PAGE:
Reading the end-of-week blogs this Saturday morning, it’s clear that the educator crowd is all over the new MetLife report--the one that says overwhelming numbers of teachers and principals believe that more collaboration, more professional growth, and a steady stream of resources will lead us to the Promised Land.
Meanwhile, down in Kentucky, Erik Hanushek is once again leading the charge toward no-excuses policy-making--what Robert Pondiscio calls his “off with their heads” model. Forget class size, professional learning, resource levels. Teachers must efficiently produce test score gains. Or be canned.
We’ve recently been notified that individual learning styles don’t exist--research and Jay Mathews tell us so. But--I’m wondering if a scientifically based investigation might be funded, to determine whether these two diametrically opposed viewpoints on how to solve the “good teacher in every classroom” problem spring from different, inherent and immutable... policy styles.
Students of government know that there are only a handful of forms policy generally takes:
• Mandates (Do it, or else)
• Incentives (Do it, and there’s something in it for you)
• Capacity Building (We could do it better, if only...)
• Exhortation (Do it, because you should)
• Systemic shifts (We’ve been doing it all wrong)
Hey! Maybe we could create a Facebook quiz--a predominance of Bs and you’re an incentivist! Mostly Cs? Congratulations--you’re a capacity builder! If we had a policy styles sorting mechanism, we’d know how to get the right folks together to make schools better, at last.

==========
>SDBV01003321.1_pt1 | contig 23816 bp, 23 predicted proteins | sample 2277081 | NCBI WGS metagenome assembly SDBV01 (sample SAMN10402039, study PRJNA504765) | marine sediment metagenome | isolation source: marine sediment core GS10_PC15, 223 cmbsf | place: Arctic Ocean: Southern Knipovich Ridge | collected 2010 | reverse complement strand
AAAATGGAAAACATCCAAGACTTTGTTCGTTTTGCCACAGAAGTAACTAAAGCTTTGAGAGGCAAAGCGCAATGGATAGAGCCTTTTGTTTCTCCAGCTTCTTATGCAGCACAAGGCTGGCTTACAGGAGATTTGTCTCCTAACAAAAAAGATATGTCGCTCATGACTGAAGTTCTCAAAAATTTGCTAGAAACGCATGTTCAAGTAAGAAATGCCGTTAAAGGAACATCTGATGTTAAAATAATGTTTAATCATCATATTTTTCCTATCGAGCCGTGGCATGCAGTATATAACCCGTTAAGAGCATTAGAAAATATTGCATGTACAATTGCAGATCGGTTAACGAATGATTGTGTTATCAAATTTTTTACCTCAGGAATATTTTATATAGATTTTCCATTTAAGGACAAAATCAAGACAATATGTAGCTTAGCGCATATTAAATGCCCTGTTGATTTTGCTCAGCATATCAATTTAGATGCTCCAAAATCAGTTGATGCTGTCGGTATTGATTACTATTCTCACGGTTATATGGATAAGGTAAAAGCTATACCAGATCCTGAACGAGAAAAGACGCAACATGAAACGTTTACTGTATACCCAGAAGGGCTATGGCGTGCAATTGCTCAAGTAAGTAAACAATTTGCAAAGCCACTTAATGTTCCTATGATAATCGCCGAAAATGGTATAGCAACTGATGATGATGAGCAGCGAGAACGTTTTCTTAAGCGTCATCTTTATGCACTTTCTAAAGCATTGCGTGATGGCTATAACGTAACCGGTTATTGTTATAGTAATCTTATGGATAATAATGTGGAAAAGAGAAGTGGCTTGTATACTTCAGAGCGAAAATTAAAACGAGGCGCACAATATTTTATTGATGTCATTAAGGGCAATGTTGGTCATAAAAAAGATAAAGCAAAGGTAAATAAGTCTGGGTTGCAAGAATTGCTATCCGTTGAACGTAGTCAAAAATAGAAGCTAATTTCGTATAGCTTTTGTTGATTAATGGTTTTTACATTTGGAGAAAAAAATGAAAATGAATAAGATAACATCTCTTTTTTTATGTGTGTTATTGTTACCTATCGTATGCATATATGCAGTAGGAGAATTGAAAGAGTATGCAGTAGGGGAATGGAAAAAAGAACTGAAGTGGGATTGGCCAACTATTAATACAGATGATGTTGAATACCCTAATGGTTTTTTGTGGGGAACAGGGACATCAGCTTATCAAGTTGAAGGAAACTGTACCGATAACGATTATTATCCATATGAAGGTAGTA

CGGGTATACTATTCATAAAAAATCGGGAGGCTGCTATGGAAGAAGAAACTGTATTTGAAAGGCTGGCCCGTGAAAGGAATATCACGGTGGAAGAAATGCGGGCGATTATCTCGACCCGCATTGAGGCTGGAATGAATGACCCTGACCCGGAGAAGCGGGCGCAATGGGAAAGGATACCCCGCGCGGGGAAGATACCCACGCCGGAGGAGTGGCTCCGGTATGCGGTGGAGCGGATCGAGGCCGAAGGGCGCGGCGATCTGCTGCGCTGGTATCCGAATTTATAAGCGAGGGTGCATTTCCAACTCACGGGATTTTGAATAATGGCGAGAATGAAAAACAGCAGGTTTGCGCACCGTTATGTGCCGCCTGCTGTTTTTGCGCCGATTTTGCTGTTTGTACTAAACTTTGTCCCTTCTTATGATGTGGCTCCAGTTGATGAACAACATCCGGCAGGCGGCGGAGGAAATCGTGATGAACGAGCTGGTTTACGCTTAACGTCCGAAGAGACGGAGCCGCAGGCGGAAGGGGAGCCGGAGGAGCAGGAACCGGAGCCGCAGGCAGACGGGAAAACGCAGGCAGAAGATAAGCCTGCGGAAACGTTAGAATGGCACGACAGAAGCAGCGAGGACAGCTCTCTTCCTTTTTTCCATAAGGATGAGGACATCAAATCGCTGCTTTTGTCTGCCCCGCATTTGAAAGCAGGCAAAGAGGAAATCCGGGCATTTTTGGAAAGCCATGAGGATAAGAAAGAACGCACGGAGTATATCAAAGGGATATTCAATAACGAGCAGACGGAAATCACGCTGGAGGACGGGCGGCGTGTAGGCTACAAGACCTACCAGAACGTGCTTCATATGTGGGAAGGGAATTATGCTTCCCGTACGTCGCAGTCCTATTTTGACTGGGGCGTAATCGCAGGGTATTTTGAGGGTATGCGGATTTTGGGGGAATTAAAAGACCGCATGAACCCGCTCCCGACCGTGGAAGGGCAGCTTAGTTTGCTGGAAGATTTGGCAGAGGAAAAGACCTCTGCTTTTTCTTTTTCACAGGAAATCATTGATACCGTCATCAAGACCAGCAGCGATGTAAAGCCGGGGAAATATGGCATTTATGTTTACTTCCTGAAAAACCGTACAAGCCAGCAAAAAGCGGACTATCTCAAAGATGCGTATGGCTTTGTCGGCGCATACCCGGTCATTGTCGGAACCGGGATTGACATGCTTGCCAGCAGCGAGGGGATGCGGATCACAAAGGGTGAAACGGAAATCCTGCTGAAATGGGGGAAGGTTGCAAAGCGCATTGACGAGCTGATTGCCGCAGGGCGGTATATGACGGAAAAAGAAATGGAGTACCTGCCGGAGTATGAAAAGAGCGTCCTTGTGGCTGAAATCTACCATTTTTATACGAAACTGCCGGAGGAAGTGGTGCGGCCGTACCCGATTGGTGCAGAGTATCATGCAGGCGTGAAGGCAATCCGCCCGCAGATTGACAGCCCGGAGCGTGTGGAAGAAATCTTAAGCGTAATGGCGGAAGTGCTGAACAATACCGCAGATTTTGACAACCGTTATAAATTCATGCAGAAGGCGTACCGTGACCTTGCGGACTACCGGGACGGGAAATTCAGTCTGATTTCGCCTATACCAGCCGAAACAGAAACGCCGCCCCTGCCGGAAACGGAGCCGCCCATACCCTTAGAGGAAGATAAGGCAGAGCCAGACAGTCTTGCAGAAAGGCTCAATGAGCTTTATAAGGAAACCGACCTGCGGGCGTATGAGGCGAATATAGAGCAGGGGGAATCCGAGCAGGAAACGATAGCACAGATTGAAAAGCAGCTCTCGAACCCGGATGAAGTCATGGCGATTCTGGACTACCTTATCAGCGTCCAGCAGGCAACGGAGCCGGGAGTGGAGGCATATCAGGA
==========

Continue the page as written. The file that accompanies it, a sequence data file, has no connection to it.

When it comes to policy, economists like Hanushek are drawn to carrots and sticks. If we’d just stop mooning over the hopey, changey stuff and analyze the numbers, they think, we could move forward with confidence, ticking problems off our prioritized lists.
Educators often run their classrooms using heavy-duty mandates and incentives (think: assignments, grades, rewards for good behavior). When it comes to big picture policy issues, however, they shift to resource increases, skill-building and pressure to do the right thing for more children, while keeping the basic system intact.
Lately, there’s been greater interest in systemic shifts--privatization, vouchers, virtual schools, change in school governance models, abandoning the whole idea of schools as bricks and mortar, let alone community centers. What would happen if we stood back and let commercial and technological interests call the shots? Does the government have a justified, prevailing interest in education or should we scrap the entire system?
A “Policy Styles” quiz might turn out to be very useful...
The opinions expressed in Teacher in a Strange Land are strictly those of the author(s) and do not reflect the opinions or endorsement of Editorial Projects in Education, or any of its publications.